WCO and WTO Working Together to Minimize Trade Disruptions
In a joint effort to minimize supply chain disruption of medical supplies, food, and energy during the current global COVID-19 pandemic, the World Customs Organization (WCO) and World Trade Organization (WTO) are pledging to work together during this crisis. Increasing cross-border traffic of essential goods has pushed the World Health Organization (WHO) to point out trade and customs restrictions that can hinder the flow of these goods, which can ultimately lead to negative social and economic effects. The WCO and WTO have established coordinated approaches to facilitate cross-border trade so these goods and aid can quickly reach those most in need while safeguarding public health.
The WCO and WTO have published on their respective websites transparent trade and trade-related measures introduced in response to the COVID-19 pandemic. In their joint statement from April 6, 2020, both organizations urged their members to ensure any new border action is “targeted, proportionate, transparent and non-discriminatory - as agreed by G20 leaders.” WTO rules provide governments with the flexibility they may need to address essential medical supply shortages and/or public health challenges. These rules along with the WHO’s International Health Regulations help governments avoid supply chain interference as well as negative impacts on the least developed countries that heavily rely on imports of medicines and medical equipment.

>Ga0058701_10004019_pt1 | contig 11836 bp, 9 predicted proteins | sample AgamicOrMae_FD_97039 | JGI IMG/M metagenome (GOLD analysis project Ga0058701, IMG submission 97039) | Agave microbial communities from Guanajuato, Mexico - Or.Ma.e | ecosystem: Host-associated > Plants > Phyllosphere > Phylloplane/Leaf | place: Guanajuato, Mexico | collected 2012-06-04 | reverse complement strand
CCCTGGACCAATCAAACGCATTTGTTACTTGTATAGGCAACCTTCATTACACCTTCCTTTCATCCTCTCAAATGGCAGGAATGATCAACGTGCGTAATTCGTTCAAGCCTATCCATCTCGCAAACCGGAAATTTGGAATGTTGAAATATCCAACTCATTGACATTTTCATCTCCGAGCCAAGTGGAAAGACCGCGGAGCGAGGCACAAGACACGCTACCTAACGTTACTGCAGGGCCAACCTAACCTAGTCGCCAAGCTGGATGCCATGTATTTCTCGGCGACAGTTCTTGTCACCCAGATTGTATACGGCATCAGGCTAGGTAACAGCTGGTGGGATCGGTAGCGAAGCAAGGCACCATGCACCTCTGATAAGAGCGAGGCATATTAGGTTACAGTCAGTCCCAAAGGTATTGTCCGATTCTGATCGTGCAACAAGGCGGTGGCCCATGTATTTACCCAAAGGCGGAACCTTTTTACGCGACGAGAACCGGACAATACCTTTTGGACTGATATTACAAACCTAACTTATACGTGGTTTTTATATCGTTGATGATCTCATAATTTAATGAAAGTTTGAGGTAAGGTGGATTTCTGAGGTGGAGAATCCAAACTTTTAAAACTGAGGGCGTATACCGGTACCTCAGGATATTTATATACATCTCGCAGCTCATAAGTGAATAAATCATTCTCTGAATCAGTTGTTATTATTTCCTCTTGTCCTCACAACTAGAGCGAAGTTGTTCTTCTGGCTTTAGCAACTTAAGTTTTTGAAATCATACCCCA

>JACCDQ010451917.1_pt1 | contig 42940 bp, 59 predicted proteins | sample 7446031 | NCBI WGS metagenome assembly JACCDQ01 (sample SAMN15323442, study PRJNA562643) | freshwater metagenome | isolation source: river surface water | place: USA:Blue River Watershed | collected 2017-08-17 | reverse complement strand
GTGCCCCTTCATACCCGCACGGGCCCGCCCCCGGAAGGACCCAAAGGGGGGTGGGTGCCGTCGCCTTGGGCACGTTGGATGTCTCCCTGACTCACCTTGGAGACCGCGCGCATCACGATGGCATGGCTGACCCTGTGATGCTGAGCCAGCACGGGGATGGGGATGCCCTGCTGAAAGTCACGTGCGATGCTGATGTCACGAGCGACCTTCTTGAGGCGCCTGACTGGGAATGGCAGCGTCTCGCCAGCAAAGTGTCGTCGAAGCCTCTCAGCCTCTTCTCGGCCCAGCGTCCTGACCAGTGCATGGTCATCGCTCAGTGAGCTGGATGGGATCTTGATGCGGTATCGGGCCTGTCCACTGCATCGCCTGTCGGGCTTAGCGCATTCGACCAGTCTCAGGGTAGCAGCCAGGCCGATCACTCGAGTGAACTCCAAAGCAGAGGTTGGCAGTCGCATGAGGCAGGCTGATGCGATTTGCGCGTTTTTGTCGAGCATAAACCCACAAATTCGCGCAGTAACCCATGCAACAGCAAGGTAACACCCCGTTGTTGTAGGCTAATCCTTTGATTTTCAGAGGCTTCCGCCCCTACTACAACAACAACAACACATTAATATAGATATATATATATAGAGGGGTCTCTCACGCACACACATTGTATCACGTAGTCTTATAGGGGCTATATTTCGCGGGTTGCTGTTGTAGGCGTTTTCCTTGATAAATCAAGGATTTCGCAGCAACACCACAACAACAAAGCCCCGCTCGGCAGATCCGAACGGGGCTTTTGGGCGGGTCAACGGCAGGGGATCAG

“As the pandemic evolves, we will continue to further explore ways to coordinate the efforts of the two organizations in response to the COVID-19 pandemic aimed at keeping trade flows open for the safety of populations around the world and a strong recovery of the global economy,” they declared.
To read the statement in full, please click here.
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